“I know [the recruit] got perfect scores from the people in chapter the first day, and she got cut after the first day and I know it had to do with our advisor – is the one that dropped her,” the Chi Omega member said. “Her name is Emily Jamison.”

The Chi Omega member said the black recruit was originally on the slideshow of potential new members the sorority hoped to pledge and received perfect scores from active members, but she disappeared off the slideshow after the first round of recruitment parties.

The Chi Omega source said Jamison was one of only two people allowed in the room when votes were being sent; however, the source was not present in the room and does not know if other names were dropped.

Emily Jamison responded to the specific allegations with a statement to The Crimson White:

“As a private membership organization, Chi Omega’s membership selection process is confidential; however, our criteria for membership is simple, we seek women who reflect our values and purposes. Our recruitment processes and procedures were followed, and while I cannot take away the disappointment a potential new member or chapter member may feel, I can share that all women were treated fairly and consistently in our process.”

The Chi Omega member said the chapter’s philanthropy chair resigned from the sorority following recruitment. Additionally, she said members of the chapter called Chi Omega national headquarters, asking them to investigate whether the decision was made with discriminatory intentions.

“Our philanthropy chair really wanted her and was rooting for her and left before the parties and everything when she found out [the recruit was dropped],” the Chi Omega member said. “She was living in the house – she just packed up all her stuff and left the house and left rush.”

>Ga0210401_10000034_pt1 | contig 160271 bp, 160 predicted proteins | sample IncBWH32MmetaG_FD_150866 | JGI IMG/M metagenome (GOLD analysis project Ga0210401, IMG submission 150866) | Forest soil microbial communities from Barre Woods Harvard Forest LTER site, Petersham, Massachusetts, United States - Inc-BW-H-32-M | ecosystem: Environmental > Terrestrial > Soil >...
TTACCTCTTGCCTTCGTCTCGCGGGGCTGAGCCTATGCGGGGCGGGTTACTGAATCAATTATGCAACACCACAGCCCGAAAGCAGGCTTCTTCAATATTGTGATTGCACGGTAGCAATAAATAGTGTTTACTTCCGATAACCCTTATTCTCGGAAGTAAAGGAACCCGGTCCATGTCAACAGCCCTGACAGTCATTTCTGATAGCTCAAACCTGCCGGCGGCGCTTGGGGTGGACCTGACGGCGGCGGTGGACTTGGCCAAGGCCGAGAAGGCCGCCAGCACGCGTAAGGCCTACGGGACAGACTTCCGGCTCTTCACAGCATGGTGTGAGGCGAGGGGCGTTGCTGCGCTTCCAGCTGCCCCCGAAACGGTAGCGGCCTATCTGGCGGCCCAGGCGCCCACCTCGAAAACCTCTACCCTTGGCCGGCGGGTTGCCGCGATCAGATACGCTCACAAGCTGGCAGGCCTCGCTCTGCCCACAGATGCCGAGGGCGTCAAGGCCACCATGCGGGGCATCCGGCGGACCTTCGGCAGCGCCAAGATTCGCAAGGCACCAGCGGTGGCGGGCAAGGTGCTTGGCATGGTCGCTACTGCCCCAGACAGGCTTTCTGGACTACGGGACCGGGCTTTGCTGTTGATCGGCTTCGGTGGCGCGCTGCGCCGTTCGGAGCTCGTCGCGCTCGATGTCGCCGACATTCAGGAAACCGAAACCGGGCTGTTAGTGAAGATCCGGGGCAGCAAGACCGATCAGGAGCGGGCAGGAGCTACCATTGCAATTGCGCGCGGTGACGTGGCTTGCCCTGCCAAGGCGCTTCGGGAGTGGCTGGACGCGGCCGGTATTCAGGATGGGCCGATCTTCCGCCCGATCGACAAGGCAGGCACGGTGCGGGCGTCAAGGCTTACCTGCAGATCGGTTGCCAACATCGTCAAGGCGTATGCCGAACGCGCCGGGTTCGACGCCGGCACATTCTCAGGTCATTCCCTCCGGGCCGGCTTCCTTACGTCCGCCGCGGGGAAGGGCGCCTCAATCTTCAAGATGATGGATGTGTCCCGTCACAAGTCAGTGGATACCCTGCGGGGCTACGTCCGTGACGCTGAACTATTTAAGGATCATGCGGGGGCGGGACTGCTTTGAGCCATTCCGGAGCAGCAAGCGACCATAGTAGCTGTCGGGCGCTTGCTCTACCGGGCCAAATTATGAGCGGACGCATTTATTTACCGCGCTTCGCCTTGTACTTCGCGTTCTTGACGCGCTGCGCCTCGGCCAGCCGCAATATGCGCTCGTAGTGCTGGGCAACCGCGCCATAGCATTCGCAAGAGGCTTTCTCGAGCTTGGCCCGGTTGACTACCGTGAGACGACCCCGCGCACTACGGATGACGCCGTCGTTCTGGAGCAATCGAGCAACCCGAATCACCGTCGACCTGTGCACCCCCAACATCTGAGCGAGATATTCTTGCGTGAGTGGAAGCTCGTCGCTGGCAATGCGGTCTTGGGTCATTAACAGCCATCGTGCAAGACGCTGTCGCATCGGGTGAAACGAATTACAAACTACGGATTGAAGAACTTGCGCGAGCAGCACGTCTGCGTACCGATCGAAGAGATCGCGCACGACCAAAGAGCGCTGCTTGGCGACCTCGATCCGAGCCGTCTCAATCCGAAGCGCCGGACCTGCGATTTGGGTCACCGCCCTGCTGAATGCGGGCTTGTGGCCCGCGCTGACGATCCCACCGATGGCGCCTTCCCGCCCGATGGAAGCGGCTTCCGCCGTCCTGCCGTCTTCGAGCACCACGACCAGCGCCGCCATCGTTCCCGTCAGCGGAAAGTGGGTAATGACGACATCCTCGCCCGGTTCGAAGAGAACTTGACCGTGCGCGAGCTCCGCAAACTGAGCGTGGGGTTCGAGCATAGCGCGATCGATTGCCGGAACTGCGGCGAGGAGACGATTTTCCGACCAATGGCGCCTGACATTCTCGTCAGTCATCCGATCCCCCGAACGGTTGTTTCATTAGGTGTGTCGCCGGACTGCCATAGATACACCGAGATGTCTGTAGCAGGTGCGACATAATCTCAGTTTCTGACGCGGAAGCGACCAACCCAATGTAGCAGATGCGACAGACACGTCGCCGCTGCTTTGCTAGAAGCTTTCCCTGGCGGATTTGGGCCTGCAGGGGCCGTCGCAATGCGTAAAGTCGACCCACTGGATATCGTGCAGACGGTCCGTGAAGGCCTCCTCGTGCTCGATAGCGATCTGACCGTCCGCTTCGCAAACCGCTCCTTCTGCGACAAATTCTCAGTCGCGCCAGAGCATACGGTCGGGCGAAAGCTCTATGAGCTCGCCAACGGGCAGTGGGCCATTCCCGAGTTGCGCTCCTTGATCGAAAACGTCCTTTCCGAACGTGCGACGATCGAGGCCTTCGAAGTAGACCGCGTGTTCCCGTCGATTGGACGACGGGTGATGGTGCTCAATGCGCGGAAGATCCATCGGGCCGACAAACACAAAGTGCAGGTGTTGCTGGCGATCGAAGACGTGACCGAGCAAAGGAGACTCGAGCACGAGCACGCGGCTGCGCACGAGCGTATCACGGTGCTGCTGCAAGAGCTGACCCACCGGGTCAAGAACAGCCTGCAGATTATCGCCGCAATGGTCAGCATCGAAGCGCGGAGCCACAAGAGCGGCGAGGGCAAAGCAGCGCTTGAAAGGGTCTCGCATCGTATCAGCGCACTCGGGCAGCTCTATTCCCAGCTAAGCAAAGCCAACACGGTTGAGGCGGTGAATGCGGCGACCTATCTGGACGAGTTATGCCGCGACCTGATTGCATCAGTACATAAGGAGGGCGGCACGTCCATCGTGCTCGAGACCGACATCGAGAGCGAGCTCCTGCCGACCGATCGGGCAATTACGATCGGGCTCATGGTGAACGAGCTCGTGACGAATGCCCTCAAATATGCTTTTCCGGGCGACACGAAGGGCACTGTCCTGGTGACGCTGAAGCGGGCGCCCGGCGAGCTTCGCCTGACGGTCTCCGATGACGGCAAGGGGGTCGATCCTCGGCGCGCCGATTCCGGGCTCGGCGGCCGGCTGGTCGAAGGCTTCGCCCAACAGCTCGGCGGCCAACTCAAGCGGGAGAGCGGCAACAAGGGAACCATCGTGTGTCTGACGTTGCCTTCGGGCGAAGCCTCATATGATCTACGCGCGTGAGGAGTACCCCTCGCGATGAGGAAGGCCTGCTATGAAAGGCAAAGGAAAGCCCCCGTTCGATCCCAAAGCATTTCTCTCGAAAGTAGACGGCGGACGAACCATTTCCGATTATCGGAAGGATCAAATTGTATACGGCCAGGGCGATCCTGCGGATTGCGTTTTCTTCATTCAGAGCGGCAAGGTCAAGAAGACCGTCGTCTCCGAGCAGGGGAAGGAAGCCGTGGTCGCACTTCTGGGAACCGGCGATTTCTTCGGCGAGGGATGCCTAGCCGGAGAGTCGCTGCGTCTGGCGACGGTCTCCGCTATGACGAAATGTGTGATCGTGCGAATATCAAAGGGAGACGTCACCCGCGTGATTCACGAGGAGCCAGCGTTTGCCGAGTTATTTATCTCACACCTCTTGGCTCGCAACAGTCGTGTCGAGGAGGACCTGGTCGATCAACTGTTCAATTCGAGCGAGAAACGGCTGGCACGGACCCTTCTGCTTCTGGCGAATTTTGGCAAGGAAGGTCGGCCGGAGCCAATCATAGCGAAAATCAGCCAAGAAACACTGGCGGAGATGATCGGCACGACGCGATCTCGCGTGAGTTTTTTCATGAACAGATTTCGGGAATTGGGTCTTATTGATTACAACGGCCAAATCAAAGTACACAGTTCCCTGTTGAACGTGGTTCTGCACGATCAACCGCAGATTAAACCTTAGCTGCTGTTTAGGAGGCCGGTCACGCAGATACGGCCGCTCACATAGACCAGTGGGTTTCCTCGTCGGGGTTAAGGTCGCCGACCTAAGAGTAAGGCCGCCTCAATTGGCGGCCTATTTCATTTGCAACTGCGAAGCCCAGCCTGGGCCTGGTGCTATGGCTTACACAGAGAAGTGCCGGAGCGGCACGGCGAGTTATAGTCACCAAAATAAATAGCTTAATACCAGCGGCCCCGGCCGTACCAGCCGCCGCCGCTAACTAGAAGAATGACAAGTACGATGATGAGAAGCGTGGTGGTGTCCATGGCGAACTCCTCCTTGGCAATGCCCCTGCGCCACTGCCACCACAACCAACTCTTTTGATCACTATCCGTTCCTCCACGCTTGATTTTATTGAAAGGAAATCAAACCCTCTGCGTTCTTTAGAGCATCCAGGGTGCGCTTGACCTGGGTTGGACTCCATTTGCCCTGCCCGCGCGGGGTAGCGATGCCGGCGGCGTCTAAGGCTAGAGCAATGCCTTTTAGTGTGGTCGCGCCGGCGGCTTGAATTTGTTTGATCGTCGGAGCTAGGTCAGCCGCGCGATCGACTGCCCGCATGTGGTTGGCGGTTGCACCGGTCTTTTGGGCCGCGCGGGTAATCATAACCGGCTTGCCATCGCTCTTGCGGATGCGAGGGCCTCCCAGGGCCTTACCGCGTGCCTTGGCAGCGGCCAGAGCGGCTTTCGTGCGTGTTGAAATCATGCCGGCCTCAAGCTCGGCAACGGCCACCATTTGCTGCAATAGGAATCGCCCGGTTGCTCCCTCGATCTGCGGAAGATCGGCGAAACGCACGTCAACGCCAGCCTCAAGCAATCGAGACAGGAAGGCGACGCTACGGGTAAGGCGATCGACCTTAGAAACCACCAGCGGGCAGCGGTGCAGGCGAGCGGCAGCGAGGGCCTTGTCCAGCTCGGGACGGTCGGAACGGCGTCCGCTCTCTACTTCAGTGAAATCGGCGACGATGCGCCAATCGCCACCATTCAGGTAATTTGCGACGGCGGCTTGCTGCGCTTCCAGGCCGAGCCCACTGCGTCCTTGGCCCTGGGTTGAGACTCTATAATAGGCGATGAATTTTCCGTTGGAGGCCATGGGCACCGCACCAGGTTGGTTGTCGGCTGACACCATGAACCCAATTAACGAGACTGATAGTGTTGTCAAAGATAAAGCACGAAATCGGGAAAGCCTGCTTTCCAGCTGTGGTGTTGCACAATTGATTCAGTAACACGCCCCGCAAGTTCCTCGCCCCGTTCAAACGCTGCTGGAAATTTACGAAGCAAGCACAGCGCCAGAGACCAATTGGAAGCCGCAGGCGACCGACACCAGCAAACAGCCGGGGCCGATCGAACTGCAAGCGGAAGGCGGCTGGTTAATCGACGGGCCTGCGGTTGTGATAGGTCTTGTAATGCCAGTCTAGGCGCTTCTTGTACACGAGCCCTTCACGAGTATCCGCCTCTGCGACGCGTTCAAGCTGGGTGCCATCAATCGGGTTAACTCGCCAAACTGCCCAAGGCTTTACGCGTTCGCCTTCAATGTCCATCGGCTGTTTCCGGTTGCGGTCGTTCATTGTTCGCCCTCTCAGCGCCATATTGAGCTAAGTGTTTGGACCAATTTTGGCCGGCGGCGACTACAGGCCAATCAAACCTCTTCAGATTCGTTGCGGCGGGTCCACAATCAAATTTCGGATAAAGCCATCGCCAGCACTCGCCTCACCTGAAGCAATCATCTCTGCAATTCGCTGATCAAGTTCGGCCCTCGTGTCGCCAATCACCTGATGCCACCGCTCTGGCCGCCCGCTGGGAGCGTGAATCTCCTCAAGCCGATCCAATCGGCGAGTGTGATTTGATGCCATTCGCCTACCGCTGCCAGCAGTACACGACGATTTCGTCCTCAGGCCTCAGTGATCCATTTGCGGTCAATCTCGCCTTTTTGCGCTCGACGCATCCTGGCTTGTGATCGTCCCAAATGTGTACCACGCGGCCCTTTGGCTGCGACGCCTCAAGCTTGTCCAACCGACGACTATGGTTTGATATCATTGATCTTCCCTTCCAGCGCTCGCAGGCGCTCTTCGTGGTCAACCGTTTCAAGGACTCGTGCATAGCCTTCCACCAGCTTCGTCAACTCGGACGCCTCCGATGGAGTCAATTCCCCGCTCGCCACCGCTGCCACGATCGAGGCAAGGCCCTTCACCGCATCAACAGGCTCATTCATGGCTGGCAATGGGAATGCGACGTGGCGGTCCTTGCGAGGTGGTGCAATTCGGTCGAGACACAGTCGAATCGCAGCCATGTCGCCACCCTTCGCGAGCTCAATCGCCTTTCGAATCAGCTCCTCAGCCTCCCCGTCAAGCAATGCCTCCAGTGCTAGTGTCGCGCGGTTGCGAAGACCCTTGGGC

Whitney Heckathorne, director of communications for Chi Omega nationals, said, “Our membership policy embraces women from different ethnic, religious and racial backgrounds. Our sole membership criteria is that our members live and reflect Chi Omega values, and so I can speak from the national standpoint that certainly singling out someone because of race is not something that would reflect Chi Omega’s ideals.”

A member of Pi Beta Phi, who wished to remain anonymous, confirmed that, upon learning that the chapter planned to pledge the same black student recruited by Alpha Gamma Delta and Chi Omega, Pi Beta Phi alumnae threatened to cut financial support if the recruit were to pledge.

President of Pi Beta Phi, Livia Guadagnoli, responded to calls from The Crimson White on Monday with an emailed statement:

“Recruitment is a mutual selection process. The Fraternity does not share why or why not a member was selected for membership – even with alumnae of the chapter. The decision to extend membership resides solely at the chapter level. To ensure all membership policies were followed at the University of Alabama, an International Fraternity Officer arrived on campus during recruitment to support the chapter.”

John England Jr., circuit judge for the 6th Judicial Circuit and one of three black members on the UA system Board of Trustees, said he is confident UA system leaders will take appropriate action to ensure that no student in any organization is denied acceptance because of race.